But it wasn’t always so. For many people years ago, the only opportunity to visit a farm was if you personally knew a farmer.
Certainly, when I was a little girl, we didn’t know any farmers, and so instead my mother used to take me to the local mart to see the cattle and sheep sold.
After marrying a farmer and having children of our own, we welcomed the chance to have children visiting, and often had visits from the little ones at our children’s nurseries, play groups or schools.
Sometimes my husband took baby lambs into the nursery or school and gave a short talk to the children and let them help to bottle feed an orphan lamb.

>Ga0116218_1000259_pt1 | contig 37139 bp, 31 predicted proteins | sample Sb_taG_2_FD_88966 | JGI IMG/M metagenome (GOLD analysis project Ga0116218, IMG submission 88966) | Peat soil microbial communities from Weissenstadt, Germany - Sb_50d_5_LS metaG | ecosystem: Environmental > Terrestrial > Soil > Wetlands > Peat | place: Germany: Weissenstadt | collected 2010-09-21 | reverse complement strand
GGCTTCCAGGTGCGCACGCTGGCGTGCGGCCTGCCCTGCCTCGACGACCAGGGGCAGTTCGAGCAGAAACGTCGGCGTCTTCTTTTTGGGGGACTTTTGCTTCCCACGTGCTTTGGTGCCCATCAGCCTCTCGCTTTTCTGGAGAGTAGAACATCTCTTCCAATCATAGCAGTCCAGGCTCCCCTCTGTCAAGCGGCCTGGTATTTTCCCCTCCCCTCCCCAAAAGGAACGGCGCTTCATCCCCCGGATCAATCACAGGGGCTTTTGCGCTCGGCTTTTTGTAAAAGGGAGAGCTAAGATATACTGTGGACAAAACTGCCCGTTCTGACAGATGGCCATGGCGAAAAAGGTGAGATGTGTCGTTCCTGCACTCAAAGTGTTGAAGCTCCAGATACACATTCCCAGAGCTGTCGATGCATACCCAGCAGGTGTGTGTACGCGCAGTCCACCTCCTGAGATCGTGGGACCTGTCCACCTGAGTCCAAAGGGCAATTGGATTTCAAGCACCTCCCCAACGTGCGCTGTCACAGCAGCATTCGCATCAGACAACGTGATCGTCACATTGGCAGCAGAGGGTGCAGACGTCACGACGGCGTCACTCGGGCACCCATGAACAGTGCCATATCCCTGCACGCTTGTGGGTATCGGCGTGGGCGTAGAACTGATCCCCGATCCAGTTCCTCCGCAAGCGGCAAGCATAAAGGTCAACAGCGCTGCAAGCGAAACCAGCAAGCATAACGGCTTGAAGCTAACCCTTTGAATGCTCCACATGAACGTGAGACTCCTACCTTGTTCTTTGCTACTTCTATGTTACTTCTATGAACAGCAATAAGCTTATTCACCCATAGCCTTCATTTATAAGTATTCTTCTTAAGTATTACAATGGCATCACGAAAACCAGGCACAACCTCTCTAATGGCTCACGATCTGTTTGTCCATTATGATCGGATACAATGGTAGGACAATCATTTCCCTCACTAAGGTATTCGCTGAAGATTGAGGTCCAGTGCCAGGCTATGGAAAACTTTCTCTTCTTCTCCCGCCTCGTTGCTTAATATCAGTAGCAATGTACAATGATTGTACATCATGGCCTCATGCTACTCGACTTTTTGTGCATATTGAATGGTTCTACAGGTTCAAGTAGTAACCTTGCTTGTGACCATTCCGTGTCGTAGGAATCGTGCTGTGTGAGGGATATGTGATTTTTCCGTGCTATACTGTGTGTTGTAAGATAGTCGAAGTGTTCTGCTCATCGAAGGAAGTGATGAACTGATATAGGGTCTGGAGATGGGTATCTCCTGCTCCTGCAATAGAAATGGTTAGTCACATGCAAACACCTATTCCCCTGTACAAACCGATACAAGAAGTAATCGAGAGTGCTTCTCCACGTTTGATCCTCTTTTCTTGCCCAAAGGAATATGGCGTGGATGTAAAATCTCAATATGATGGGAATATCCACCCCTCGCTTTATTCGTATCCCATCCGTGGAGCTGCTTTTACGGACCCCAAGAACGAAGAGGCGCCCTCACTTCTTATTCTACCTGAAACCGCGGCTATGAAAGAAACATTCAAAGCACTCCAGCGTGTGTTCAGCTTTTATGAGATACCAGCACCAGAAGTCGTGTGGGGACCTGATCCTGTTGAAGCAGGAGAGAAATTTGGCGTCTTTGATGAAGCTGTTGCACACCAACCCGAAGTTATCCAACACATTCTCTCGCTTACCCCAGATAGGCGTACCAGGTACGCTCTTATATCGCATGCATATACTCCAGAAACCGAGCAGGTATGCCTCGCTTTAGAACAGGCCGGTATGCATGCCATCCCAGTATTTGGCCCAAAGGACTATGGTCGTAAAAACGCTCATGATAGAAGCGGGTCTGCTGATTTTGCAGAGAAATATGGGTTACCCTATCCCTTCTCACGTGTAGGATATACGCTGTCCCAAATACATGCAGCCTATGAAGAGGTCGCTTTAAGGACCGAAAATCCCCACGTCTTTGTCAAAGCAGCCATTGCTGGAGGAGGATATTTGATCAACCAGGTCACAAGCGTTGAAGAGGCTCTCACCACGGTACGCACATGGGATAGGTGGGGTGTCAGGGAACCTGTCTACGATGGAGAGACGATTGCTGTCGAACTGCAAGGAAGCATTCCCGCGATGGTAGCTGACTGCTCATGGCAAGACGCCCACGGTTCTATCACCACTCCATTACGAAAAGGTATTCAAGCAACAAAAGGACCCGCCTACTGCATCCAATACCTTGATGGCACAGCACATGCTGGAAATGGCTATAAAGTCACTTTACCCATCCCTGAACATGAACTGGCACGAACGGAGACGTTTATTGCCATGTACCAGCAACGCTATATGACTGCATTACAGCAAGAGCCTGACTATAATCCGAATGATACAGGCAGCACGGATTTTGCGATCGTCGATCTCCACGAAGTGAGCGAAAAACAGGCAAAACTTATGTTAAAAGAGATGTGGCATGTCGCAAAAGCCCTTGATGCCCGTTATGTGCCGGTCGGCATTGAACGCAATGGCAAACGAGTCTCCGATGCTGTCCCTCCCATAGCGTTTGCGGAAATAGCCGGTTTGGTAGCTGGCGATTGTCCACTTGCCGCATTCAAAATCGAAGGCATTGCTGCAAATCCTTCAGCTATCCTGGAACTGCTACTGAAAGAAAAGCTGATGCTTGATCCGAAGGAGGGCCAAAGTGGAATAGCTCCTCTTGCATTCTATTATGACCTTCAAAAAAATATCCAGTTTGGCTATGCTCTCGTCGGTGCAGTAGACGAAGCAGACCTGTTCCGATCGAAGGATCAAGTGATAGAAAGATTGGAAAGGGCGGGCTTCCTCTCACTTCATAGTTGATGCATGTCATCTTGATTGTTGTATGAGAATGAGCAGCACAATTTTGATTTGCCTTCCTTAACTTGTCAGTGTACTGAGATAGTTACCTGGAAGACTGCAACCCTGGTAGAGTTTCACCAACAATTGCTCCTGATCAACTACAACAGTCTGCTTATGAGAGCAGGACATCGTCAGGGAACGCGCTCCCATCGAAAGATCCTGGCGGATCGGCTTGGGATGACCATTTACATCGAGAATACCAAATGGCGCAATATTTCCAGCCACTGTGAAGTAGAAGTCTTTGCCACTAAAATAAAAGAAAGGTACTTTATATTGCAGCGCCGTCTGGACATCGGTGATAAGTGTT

Langford nursery manager retires after career spanning nearly five decades
Lucky escape for driver as car goes up in flames on A1 Biggleswade roundabout
Firefighters tackle blaze in Henlow field - and urge people to take extra care after spate of outdoor fires
Put your bins out early if you live in Central Beds
Central Bedfordshire road closures: more than a dozen for motorists to avoid this week
These days, school visits, whether to the farm or from the farmer, are much more professionally organised, with worksheets, links to the national curriculum and educational road shows. And later this year the National Farmer’s Union will be visiting schools with their Let’s Talk Farming Roadshow. In the past they have taken tractors, dairy calves and activity booklets into schools to show children where their food comes from and have even helped them to make butter.